Maranasati

General discussion of issues related to Theravada Meditation, e.g. meditation postures, developing a regular sitting practice, skillfully relating to difficulties and hindrances, etc.
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befriend
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Maranasati

Post by befriend »

I'd like to include maranasati mindfulness of death into my daily Dhamma practice. But am unsure how often does one consider the fragility of life and that death can come anytime? Thanks!
Take care of mindfulness and mindfulness will take care of you.
Srilankaputra
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Re: Maranasati

Post by Srilankaputra »

Experienced forest rangers don't lose their sense of direction, even when they travel deep inside the forest. If it were me I would probably get lost straight away, but it's possible with training.

Mendicants, these five things, when developed and cultivated, have freedom of heart and freedom by wisdom as their fruit and benefit.
_Pañcime, bhikkhave, dhammā bhāvitā bahulīkatā cetovimuttiphalā ca honti cetovimuttiphalānisaṁsā ca, paññāvimuttiphalā ca honti paññāvimuttiphalānisaṁsā ca.

What five?

A mendicant meditates observing the ugliness of the body, perceives the repulsiveness of food, perceives dissatisfaction with the whole world, observes the impermanence of all conditions, and has well established the perception of their own death.
_Idha, bhikkhave, bhikkhu asubhānupassī kāye viharati, āhāre paṭikūlasaññī, sabbaloke anabhiratasaññī, sabbasaṅkhāresu aniccānupassī, maraṇasaññā kho panassa ajjhattaṁ sūpaṭṭhitā hoti.
https://suttacentral.net/an5.71/en/sujato

Wish you all success in all your endeavours. Goodbye!
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DooDoot
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Re: Maranasati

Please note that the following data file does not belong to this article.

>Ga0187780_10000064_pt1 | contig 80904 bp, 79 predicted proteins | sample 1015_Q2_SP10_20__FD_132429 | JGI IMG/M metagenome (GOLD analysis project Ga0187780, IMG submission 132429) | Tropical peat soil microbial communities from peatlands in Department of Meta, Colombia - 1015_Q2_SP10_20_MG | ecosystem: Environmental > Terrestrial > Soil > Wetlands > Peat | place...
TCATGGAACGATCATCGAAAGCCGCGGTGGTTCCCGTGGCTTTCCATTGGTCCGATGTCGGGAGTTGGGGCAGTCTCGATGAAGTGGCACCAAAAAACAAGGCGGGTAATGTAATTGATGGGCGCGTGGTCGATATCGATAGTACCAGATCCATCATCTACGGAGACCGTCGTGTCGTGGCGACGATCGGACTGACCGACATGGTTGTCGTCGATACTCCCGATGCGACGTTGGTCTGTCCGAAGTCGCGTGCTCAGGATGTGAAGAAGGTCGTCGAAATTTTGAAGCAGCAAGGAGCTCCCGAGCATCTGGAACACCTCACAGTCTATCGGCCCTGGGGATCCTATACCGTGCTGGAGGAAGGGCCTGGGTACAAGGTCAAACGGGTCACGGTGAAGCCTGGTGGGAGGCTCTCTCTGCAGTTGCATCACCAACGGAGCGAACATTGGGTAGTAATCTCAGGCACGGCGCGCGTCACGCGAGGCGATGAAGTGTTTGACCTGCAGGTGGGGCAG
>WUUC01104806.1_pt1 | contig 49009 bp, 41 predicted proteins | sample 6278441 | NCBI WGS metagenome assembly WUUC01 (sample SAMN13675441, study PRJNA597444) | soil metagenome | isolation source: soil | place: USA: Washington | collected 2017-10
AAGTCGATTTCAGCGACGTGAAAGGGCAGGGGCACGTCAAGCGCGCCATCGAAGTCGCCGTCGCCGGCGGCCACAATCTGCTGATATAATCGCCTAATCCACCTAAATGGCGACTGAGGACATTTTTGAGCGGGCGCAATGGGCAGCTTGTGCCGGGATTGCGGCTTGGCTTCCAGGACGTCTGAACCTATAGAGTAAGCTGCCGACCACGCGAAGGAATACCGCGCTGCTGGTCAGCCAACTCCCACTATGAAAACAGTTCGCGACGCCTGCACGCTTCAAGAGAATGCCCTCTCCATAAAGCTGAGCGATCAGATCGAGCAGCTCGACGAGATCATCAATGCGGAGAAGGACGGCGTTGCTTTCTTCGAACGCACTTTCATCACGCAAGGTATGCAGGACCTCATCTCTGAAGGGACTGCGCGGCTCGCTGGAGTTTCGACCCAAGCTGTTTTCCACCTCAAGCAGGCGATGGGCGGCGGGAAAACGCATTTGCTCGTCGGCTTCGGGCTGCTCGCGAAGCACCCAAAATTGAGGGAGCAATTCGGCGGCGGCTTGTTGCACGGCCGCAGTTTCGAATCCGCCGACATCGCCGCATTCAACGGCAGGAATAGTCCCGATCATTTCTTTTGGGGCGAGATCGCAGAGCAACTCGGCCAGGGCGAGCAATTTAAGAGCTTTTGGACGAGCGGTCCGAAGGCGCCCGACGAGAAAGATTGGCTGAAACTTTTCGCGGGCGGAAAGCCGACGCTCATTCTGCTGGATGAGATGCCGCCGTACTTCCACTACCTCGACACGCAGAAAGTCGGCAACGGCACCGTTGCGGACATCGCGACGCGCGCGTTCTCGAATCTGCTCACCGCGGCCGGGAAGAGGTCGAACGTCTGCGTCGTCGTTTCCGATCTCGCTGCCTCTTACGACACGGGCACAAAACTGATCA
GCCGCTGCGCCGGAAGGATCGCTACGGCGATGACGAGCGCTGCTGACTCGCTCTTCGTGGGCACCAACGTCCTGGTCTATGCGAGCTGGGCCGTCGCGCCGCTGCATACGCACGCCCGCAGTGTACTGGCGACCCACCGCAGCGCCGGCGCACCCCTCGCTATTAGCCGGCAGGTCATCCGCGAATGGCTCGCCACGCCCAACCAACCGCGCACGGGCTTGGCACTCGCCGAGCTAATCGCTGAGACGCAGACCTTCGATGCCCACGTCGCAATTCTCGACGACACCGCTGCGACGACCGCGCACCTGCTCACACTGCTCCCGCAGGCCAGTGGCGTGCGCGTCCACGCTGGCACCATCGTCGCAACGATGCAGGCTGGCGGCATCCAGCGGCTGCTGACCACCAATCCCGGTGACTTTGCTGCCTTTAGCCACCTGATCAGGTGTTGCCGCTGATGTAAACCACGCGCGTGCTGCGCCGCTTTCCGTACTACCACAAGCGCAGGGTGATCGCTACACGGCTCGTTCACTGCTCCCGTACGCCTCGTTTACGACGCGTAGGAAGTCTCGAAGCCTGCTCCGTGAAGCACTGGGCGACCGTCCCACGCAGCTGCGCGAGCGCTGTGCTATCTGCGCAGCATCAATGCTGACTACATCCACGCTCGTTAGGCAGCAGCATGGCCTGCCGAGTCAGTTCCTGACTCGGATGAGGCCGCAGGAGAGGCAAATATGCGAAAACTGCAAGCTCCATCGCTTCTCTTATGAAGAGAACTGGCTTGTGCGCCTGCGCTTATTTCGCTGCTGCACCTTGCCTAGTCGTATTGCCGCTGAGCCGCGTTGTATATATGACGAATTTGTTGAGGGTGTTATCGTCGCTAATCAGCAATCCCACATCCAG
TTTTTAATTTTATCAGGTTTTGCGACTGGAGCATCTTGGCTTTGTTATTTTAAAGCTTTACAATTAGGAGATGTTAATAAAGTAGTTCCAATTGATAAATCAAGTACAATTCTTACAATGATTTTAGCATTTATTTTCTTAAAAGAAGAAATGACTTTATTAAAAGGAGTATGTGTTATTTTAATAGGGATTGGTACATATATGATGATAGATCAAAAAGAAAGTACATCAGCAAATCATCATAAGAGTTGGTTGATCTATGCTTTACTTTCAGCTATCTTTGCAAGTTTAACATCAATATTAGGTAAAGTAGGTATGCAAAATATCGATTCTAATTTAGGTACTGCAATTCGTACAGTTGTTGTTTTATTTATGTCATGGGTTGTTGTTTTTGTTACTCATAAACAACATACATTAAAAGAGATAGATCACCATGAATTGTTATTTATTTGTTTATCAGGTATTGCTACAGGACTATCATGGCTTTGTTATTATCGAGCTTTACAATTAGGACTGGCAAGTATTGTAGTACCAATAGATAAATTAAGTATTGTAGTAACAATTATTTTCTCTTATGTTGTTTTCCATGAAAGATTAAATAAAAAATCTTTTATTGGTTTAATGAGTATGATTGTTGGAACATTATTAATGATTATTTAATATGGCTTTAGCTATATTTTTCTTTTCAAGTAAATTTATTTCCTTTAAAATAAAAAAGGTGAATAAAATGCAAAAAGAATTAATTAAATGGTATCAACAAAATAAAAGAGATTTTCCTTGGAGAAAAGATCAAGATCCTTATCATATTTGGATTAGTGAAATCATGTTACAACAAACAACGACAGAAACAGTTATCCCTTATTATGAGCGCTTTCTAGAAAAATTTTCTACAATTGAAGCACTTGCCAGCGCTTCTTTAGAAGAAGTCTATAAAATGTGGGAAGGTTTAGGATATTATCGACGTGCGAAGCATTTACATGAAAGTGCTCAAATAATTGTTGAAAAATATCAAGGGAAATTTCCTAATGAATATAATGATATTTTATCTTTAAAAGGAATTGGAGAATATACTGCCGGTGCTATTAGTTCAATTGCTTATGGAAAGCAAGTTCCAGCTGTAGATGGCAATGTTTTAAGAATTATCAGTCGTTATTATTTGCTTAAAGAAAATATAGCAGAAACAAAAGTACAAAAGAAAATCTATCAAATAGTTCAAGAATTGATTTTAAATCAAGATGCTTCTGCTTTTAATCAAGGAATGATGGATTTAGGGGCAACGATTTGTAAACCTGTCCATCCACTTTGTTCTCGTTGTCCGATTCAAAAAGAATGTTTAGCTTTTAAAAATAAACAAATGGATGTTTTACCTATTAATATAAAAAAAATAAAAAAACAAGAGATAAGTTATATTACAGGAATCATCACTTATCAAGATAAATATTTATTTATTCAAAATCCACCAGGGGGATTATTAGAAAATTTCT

Post by DooDoot »

My cousin passed away from cancer 3 days ago. Was not very old. :geek:
“Here, monks, when the day is ending and the night is returning, a monk considers: ‘There are many causes of death: A snake might bite me, or a scorpion might sting me, or a centipede might sting me, and I might die as a result – that would be inconvenient for me. Or I might stumble and fall, or a meal I have eaten might make me sick, or my bile could become disturbed, or my phlegm might become disturbed, or knife-like winds might disturb me, and I might die as a result – that would be inconvenient for me.’ Monks, that monk should consider, ‘Are there any harmful, unwholesome phenomena in me that have not been abandoned, and which would be obstructive to me if I were to die tonight?’

“Monks, when a monk is reflecting in this way, if he knows, ‘There are harmful, unwholesome phenomena in me that have not been abandoned and which would be obstructive to me if I were to die tonight,’ then, monks, that monk should produce extraordinary interest, effort, exertion, and striving, with unfailing mindfulness and awareness, in order to abandon those harmful, unwholesome phenomena

http://bhantesuddhaso.com/teachings/sut ... ati-sutta/
There is always an official executioner. If you try to take his place, It is like trying to be a master carpenter and cutting wood. If you try to cut wood like a master carpenter, you will only hurt your hand.

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pegembara
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Re: Maranasati

Post by pegembara »

befriend wrote: Mon May 31, 2021 2:41 pm I'd like to include maranasati mindfulness of death into my daily Dhamma practice. But am unsure how often does one consider the fragility of life and that death can come anytime? Thanks!